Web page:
Monday, 9 June 2014

How to fail expensively: don’t leave the calm shores of world I

An excerpt from the book Homo Imitans by Leandro Herrero:

It should be clear by now that while world I is a conveyor of important and vital messages that play an imperative role in raising awareness, educating, establishing rules of the game and engaging minds and hearts, it is world II where the real cultural change takes place. And that cultural change can only take the shape of an infection, a behavioural infection that creates new norms (ways of doing, ways of supporting new processes, style of dealing with customers, etc.) That is why the concept of social infection is so important.

My insistence on the shortcomings of world I in creating social change do not come from a dogmatic position. On the contrary. I have seen traditional change management programmes fail and many well intentioned efforts to ‘convince’ and ‘engage’ with ‘communication tools’ fall by the wayside. I have also seen the incredible waste of energy and money involved in all this. Basically, I have seen enough to question why on earth people continue to do the same. Perhaps this also rings some bells for you.

There is also plenty of depressing data. When we put together all that we know about change management programmes (those surrounding an IT implementation, those aiming at a broader cultural change or those aiming for transformation), the track record is far from impressive. Generally speaking, about 70% of the initiatives fail to deliver on the expectations. This is a big number by any account, but management has come to think of it as something more or less inevitable. Imagine for a second that 70% of airplanes crashed, 70% of bridges fell down, 70% of buildings collapsed or, simply, that 70% of the time your corporate IT system was down. Dreadful thoughts, no doubt. Well, this is the equivalent in change management.

For more visit www.viralchange.com

Thursday, 5 June 2014

Choosing influence that can scale up.

An excerpt from the book Homo Imitans by Leandro Herrero:

Choosing influence that can scale up.

The second discipline of Viral Change™ is influencing. However, this is not about just any kind of influence, it’s about ‘scalable’ influence. Or in other words, it’s about how to create a fast buildup of the social infection. There is a new ‘industry of influence’ that promises to teach tricks and shortcuts, sometimes with poor or no scientific basis. It tends to be thrown in the same basket as ‘motivating people’ or ‘inspiring them’. ‘How to influence people’ often appears in ‘training packages’ that promise to teach you skills in achieving goals, managing your own boss, getting a raise or simply being in control. Becoming an ‘influencer’ now seems to be part of the expected portfolio of politically accepted goals.

Very often, influencing gets trivialized and reduced to the ‘tools’ and ‘how to’. Often it’s limited to listing vague requisites which would work equally well for ‘being a good manager’ as for ‘navigating through life’. In those ‘packages’, people are asked to ‘change their minds’ or their ‘mindset’ (remember, that thing I still can’t find?). They make it sound as logical and easy as changing the oil in your car. Or they are asked to ‘request and clarify responsibilities and reward appropriately’. It’s hardly something to disagree with, but it makes you wonder why the othe\thousand things you could do to be an influencer are not listed.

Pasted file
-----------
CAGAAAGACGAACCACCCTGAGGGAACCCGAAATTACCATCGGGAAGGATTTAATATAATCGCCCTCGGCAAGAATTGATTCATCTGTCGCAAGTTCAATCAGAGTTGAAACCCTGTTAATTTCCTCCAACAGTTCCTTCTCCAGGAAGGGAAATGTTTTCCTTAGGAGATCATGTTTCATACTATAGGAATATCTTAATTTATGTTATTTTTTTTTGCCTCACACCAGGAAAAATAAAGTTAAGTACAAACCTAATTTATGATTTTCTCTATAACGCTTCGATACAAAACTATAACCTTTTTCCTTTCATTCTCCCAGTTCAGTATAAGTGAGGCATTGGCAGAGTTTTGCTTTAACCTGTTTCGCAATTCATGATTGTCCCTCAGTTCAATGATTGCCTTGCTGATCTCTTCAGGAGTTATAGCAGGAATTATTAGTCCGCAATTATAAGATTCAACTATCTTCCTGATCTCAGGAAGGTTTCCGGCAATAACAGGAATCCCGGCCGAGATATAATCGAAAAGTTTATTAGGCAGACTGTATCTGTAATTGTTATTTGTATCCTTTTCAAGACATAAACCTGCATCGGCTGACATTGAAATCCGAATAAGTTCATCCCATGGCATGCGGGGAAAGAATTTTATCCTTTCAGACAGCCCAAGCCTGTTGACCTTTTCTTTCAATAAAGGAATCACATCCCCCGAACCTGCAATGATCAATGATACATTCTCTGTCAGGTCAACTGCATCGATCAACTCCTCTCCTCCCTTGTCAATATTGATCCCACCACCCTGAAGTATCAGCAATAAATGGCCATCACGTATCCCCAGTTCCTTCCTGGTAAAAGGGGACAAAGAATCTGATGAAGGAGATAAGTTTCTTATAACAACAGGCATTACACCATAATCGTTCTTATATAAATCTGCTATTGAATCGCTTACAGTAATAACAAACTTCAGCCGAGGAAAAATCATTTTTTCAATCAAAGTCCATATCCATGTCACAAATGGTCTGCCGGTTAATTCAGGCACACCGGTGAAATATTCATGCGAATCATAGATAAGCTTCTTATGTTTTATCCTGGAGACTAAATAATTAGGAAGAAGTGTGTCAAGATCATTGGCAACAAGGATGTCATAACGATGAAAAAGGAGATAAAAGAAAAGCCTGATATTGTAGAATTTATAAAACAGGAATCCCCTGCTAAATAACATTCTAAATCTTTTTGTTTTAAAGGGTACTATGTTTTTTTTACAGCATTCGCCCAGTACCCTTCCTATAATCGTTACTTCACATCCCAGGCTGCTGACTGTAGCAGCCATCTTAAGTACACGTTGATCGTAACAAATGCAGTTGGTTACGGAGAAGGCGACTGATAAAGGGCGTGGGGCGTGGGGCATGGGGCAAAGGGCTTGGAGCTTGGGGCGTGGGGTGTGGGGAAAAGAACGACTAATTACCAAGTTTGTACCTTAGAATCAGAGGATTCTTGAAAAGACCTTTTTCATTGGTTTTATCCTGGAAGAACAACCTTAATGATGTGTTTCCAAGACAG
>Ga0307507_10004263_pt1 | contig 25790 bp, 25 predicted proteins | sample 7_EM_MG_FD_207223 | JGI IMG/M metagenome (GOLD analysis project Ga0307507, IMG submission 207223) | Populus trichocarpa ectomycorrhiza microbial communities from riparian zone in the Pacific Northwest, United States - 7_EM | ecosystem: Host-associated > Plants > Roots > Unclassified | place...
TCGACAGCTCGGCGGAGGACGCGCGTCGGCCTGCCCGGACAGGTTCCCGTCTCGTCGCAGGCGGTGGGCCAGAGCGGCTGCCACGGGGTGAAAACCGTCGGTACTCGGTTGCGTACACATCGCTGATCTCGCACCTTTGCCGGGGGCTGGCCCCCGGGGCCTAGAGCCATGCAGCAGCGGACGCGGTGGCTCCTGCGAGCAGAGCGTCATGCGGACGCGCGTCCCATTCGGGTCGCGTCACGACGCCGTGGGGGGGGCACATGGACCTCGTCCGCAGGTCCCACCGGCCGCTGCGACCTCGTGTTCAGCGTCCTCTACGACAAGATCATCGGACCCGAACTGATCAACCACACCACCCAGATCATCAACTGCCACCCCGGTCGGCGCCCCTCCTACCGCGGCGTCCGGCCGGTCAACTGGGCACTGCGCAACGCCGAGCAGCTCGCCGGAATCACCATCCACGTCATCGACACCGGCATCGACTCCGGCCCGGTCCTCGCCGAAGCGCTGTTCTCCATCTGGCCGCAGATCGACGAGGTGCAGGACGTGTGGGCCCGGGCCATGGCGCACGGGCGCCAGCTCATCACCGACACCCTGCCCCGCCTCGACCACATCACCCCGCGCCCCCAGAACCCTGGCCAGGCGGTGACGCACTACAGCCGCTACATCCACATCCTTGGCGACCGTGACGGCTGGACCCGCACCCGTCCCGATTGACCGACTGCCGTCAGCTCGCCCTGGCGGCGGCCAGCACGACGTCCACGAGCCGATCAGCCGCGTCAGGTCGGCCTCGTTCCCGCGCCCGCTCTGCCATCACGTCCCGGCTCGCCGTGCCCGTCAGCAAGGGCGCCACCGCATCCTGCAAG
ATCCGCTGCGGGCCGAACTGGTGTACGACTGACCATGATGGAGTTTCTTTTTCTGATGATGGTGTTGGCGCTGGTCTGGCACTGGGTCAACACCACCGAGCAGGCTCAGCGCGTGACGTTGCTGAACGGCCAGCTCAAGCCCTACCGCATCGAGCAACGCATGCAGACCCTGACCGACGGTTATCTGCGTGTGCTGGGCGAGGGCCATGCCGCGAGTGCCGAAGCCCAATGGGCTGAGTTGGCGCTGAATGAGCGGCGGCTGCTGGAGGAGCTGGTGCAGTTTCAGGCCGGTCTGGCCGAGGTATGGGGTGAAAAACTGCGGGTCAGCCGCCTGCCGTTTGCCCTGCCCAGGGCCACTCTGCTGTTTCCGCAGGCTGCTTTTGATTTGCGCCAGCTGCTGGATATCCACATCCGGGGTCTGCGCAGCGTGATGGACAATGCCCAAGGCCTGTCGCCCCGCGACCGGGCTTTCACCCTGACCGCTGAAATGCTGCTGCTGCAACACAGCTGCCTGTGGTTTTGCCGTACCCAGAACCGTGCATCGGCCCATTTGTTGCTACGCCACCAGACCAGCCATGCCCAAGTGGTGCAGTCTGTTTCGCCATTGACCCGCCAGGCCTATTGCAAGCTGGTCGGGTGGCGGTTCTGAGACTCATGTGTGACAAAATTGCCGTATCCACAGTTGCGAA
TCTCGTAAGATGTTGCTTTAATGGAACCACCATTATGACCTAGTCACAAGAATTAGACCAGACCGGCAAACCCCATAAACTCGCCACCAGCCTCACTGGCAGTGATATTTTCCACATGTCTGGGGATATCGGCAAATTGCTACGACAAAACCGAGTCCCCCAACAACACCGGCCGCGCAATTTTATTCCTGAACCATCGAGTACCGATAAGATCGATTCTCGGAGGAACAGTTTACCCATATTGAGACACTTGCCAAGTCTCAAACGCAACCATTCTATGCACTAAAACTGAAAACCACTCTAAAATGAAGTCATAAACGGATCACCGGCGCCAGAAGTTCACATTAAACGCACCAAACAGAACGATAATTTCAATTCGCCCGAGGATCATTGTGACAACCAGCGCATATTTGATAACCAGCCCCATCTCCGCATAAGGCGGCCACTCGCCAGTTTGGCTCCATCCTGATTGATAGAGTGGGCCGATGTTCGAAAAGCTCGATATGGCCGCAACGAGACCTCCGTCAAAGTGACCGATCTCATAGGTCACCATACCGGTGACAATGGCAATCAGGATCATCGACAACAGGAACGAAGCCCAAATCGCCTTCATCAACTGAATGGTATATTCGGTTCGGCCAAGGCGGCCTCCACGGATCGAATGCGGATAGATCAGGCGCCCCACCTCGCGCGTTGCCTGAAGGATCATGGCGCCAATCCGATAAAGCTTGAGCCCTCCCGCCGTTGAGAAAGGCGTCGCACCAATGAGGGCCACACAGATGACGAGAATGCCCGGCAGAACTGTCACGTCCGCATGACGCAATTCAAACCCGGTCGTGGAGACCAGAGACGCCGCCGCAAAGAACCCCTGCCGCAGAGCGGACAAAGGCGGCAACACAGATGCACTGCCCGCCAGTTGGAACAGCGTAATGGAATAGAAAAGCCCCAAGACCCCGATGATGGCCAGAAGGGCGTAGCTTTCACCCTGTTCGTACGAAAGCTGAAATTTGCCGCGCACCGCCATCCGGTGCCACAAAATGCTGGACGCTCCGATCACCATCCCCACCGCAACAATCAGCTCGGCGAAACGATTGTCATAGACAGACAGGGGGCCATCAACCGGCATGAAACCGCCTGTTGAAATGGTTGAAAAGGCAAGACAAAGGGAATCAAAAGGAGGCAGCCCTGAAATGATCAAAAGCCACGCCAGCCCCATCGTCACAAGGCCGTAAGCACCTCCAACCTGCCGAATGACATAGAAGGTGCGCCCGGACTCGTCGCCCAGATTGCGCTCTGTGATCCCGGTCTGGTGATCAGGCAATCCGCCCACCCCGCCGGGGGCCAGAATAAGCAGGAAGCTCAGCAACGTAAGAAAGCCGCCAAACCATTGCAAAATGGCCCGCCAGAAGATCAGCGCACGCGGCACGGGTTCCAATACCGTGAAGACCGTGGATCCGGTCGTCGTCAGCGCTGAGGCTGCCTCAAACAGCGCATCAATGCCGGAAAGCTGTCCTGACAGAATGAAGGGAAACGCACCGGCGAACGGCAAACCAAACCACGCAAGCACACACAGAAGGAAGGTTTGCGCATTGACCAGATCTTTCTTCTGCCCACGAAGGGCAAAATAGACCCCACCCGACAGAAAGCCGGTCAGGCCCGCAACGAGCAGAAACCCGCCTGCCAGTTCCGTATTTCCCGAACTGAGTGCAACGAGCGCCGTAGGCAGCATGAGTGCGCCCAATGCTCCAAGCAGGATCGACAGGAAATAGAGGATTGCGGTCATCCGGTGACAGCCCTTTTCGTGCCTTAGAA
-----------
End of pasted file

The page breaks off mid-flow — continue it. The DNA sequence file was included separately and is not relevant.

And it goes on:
In chapter 4.2, I’ll share which aspects of influence are relevant for social infections and which ones are good for nice conversations and bullet points in training programmes.


For more visit www.viralchange.com

Monday, 2 June 2014

Obsessive focus on behaviours

An excerpt from the book Homo Imitans by Leandro Herrero:

Confronted with the execution of a strategy (problem solving, culture building or any other aim), we are always offered a choice of routes: world I and/or world II. As we know, traditional management’s default position is world I. In the following chapters, I will address each of the world II components on their own. Each of them relates to disciplines in the social and/or network sciences and all of them contain a fair amount of counter-intuitive principles. Mastering the combination of these components or disciplines is the basis for Viral Change™. As the graph on the previous page summarizes, the art of social infection requires:

(1) Obsessive focus on behaviours
The first discipline is behavioural change management which is well-anchored in traditional behavioural sciences. I am still surprised to see how the management world remains filled with folk psychology and half-baked behavioural answers, eagerly embraced by people in search of quick fixes. Invalidated behavioural concepts are widespread and anybody in ‘management’ or ‘HR’ seems to be a de facto expert in the matter. I’m advocating for the application of some standards, like those needed to master accounting or running a production line.

When it comes to ‘people’, it seems anything goes. The results are things such as ludicrous incentive schemes which reward exactly the opposite of what they intend to promote or extraordinarily complex competence frameworks that seem copied word-for-word from the latest management book on the shelves. Chapter 4.1 will explore key concepts about behaviours in the context of social infection of the viral change type. As it will be impossible to summarize the whole discipline of Behavioural Change Management in one chapter, I will focus on a few key concepts that are crucial or simply not well understood.


For more visit www.viralchange.com